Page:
I suspect the modern media with it’s up close and personal over-exposure of the players has led to a younger generation of fans making these odd decisions. They think they know these men as though they live amongst them because, in a way, they do.

They are life size in their home every week on a big TV. They’re judging them as though they have a relationship with them. I’m not a fan of the likes of Ashley Cole but you know what, I bet if I met him, we’d get on alright. We’d have a love of football in common for a start. He’s not perfect; he might have behaved poorly sometimes but then so have I. So has everyone. I have royally screwed up on many occasions, but the difference is I haven’t been significant enough for the tabloid media to report.

I don’t care about all that. I want him to burn own the left and put in a stunning cross for Rooney to head home. I bloody want that to happen very, very badly. What he does in his private life doesn’t and couldn’t affect me supporting him to do that and frankly I can’t understand why it would do so for anyone else.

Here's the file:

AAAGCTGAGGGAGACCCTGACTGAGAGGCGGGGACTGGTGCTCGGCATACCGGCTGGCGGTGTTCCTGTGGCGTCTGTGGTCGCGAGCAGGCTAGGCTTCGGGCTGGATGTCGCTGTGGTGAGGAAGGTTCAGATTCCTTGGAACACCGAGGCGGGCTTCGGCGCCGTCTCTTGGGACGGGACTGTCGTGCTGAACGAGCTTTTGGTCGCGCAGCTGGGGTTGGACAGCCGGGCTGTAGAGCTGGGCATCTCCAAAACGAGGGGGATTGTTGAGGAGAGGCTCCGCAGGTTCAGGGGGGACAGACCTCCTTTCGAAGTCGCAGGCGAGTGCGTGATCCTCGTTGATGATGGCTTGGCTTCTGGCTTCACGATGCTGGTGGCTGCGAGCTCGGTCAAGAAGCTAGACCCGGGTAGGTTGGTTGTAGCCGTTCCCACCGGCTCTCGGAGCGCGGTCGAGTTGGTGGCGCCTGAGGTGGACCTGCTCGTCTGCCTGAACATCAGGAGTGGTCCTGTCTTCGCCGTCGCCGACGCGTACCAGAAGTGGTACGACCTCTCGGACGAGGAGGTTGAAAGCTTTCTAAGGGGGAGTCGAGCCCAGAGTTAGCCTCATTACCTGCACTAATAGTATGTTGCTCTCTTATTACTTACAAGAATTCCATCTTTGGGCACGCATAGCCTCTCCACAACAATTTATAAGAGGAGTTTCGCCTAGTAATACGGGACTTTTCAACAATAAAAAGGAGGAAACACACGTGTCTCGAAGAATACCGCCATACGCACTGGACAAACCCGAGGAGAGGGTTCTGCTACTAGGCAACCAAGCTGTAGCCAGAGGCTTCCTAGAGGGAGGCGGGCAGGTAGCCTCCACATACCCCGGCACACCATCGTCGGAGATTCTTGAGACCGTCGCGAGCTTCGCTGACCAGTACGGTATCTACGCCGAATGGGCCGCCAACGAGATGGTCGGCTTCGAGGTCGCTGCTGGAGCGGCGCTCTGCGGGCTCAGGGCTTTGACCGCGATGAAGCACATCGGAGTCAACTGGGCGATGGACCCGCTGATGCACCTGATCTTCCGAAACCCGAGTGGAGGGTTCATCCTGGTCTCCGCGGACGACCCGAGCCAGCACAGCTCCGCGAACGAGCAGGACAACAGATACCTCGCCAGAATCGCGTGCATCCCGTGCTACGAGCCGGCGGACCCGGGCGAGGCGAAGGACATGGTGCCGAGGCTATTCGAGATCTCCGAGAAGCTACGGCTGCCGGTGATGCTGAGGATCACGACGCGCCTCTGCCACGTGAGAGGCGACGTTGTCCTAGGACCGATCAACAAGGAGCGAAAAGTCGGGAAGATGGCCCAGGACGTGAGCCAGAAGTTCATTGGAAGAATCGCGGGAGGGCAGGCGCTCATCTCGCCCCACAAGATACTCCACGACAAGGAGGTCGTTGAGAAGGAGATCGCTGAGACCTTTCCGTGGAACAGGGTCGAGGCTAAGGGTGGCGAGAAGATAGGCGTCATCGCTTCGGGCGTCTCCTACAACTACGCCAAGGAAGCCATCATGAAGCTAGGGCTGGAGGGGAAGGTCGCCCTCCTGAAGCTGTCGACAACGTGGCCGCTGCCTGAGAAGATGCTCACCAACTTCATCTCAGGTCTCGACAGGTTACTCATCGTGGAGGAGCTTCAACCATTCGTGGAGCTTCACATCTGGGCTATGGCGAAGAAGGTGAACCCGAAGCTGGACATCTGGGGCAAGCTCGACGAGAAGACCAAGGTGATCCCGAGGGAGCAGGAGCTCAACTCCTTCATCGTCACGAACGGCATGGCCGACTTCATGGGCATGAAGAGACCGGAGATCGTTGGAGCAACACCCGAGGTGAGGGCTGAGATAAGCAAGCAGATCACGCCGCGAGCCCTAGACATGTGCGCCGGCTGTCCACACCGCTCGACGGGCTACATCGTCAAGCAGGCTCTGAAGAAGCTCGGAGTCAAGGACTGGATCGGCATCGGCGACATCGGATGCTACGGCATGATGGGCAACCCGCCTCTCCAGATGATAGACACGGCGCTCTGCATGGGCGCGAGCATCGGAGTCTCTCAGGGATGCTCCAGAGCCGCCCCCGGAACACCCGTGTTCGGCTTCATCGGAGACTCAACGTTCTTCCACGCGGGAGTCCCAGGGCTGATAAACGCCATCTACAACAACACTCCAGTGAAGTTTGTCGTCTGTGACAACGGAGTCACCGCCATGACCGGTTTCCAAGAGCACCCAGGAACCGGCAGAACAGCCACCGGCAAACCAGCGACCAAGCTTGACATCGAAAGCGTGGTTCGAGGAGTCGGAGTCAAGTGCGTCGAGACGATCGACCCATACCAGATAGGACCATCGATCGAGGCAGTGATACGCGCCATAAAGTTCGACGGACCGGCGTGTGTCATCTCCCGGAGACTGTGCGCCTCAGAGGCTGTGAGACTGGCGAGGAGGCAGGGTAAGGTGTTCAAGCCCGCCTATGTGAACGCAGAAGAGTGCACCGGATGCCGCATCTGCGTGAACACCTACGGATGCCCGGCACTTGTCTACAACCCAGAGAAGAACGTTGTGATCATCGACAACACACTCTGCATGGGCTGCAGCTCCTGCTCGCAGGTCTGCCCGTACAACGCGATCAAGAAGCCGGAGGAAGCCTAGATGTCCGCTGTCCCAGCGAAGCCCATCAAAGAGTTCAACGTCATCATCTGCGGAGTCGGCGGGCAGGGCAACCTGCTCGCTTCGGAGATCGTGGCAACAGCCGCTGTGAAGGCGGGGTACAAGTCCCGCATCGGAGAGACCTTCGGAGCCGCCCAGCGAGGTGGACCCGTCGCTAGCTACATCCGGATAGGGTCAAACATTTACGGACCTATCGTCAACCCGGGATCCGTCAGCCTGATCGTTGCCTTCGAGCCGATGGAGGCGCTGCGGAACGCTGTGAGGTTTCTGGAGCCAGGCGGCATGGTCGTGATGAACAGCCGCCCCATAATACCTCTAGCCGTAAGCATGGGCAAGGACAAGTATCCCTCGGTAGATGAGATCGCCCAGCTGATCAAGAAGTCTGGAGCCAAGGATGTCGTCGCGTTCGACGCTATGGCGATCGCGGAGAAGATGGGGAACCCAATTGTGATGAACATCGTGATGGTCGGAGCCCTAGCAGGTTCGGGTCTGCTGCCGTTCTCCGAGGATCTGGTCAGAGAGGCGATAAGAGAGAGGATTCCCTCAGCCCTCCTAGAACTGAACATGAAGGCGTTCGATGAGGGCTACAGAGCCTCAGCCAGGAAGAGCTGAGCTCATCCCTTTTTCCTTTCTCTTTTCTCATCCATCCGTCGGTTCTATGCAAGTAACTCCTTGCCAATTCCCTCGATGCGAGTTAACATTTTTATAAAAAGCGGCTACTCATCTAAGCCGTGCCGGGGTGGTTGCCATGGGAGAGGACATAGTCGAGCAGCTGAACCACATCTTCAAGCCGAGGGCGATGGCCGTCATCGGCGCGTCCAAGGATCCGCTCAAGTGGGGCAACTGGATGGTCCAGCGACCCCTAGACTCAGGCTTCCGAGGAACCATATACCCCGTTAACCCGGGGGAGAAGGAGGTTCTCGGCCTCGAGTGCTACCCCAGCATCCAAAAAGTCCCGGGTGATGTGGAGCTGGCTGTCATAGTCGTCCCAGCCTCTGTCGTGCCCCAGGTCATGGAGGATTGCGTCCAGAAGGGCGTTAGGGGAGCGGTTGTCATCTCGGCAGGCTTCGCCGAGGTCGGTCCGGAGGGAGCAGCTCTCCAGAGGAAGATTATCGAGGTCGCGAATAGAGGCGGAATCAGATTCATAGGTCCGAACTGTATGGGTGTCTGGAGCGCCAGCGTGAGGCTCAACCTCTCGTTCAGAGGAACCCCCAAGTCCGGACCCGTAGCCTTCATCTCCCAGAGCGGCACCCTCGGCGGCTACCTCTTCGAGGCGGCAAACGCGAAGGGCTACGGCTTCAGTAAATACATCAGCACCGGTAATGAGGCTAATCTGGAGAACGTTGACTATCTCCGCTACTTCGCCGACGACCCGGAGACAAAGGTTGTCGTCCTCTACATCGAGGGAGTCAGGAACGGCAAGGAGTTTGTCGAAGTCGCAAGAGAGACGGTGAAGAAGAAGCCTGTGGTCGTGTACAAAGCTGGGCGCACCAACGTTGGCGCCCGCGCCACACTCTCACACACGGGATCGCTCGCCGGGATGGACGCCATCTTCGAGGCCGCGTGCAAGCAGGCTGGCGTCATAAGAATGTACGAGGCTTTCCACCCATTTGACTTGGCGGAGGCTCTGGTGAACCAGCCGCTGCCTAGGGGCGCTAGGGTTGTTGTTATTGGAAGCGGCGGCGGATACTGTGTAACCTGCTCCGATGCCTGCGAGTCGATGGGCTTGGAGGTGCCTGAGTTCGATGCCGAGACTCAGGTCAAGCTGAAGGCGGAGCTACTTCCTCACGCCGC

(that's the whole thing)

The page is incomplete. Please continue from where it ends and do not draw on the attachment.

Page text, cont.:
So I shall be fervently supporting England. I won’t burn a BMW if Germany beat us, nor will I trash a McDonalds if USA, as I suspect they will, turn us over. This doesn’t means I don’t care. It just means I’m not a moron. It doesn’t mean I’m some sort of wet liberal ponce who is ashamed of his country, it just means I’ve got a perspective and love my country and my football.

So I stand arms aloft, heart-racing and proudly bellow.

“Come on England!”

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29 Responses to Why Some England Supporters Are Their Own Worst Enemy

  1. Kal says:

    ‘even some people in Texas’ … that would be me :)
    I know it is stupid to believe in this…but I am hoping against hope to see an attacking, open, end to end type stuff this time around. Compared to Germany where it was mid summer…its the perfect weather for attacking football.